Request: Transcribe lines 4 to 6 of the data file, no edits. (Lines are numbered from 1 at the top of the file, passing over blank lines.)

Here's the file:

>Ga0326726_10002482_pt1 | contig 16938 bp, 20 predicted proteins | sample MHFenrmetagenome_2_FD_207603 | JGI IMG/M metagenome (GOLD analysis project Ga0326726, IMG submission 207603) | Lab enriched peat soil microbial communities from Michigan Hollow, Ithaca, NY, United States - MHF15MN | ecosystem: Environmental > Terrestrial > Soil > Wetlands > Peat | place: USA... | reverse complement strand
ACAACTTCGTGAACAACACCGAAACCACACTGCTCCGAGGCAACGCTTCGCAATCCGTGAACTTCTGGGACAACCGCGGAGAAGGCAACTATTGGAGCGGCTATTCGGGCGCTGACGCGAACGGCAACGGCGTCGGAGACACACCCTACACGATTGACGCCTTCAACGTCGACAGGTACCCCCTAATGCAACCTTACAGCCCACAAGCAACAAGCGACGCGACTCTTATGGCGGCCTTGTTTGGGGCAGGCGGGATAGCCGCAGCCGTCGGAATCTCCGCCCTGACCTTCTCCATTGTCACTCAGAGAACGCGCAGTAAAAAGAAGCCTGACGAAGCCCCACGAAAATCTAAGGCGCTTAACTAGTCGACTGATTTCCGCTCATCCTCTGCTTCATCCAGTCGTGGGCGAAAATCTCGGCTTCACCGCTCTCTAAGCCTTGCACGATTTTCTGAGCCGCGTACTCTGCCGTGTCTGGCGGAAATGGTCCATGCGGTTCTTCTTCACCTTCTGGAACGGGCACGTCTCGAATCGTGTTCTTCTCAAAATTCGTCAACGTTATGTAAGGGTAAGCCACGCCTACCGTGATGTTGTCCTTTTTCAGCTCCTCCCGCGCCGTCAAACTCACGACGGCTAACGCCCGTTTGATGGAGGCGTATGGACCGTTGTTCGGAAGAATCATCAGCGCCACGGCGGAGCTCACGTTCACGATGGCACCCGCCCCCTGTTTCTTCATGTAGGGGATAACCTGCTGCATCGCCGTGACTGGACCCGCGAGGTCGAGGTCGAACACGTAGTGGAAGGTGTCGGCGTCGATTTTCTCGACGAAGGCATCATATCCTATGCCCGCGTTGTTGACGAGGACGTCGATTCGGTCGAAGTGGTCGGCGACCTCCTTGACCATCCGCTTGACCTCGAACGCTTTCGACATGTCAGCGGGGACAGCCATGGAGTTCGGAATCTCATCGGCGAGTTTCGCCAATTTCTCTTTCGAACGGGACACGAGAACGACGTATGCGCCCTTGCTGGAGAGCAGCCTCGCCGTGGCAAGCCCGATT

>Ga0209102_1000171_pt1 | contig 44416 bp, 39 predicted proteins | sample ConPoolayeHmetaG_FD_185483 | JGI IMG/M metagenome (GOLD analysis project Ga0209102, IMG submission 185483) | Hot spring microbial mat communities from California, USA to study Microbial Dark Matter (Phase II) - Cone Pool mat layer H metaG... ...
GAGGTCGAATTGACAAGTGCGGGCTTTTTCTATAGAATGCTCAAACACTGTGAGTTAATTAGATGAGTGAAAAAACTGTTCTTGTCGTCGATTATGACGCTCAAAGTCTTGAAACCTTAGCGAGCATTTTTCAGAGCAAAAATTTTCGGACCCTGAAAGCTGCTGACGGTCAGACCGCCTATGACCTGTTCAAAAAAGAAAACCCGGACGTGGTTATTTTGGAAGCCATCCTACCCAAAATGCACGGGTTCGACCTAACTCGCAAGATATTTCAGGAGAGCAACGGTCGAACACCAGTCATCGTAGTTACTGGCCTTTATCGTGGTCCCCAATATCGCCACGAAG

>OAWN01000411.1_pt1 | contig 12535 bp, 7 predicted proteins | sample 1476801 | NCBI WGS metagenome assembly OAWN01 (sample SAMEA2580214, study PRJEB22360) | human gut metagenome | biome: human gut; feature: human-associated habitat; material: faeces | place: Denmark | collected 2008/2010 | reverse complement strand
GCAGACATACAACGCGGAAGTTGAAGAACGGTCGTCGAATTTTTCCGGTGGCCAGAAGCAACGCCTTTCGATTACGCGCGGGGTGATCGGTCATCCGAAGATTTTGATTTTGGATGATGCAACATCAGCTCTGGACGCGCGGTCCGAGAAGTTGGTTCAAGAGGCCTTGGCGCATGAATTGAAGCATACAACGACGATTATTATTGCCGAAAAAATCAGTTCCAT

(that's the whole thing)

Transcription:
GAGGTCGAATTGACAAGTGCGGGCTTTTTCTATAGAATGCTCAAACACTGTGAGTTAATTAGATGAGTGAAAAAACTGTTCTTGTCGTCGATTATGACGCTCAAAGTCTTGAAACCTTAGCGAGCATTTTTCAGAGCAAAAATTTTCGGACCCTGAAAGCTGCTGACGGTCAGACCGCCTATGACCTGTTCAAAAAAGAAAACCCGGACGTGGTTATTTTGGAAGCCATCCTACCCAAAATGCACGGGTTCGACCTAACTCGCAAGATATTTCAGGAGAGCAACGGTCGAACACCAGTCATCGTAGTTACTGGCCTTTATCGTGGTCCCCAATATCGCCACGAAG

>OAWN01000411.1_pt1 | contig 12535 bp, 7 predicted proteins | sample 1476801 | NCBI WGS metagenome assembly OAWN01 (sample SAMEA2580214, study PRJEB22360) | human gut metagenome | biome: human gut; feature: human-associated habitat; material: faeces | place: Denmark | collected 2008/2010 | reverse complement strand
GCAGACATACAACGCGGAAGTTGAAGAACGGTCGTCGAATTTTTCCGGTGGCCAGAAGCAACGCCTTTCGATTACGCGCGGGGTGATCGGTCATCCGAAGATTTTGATTTTGGATGATGCAACATCAGCTCTGGACGCGCGGTCCGAGAAGTTGGTTCAAGAGGCCTTGGCGCATGAATTGAAGCATACAACGACGATTATTATTGCCGAAAAAATCAGTTCCAT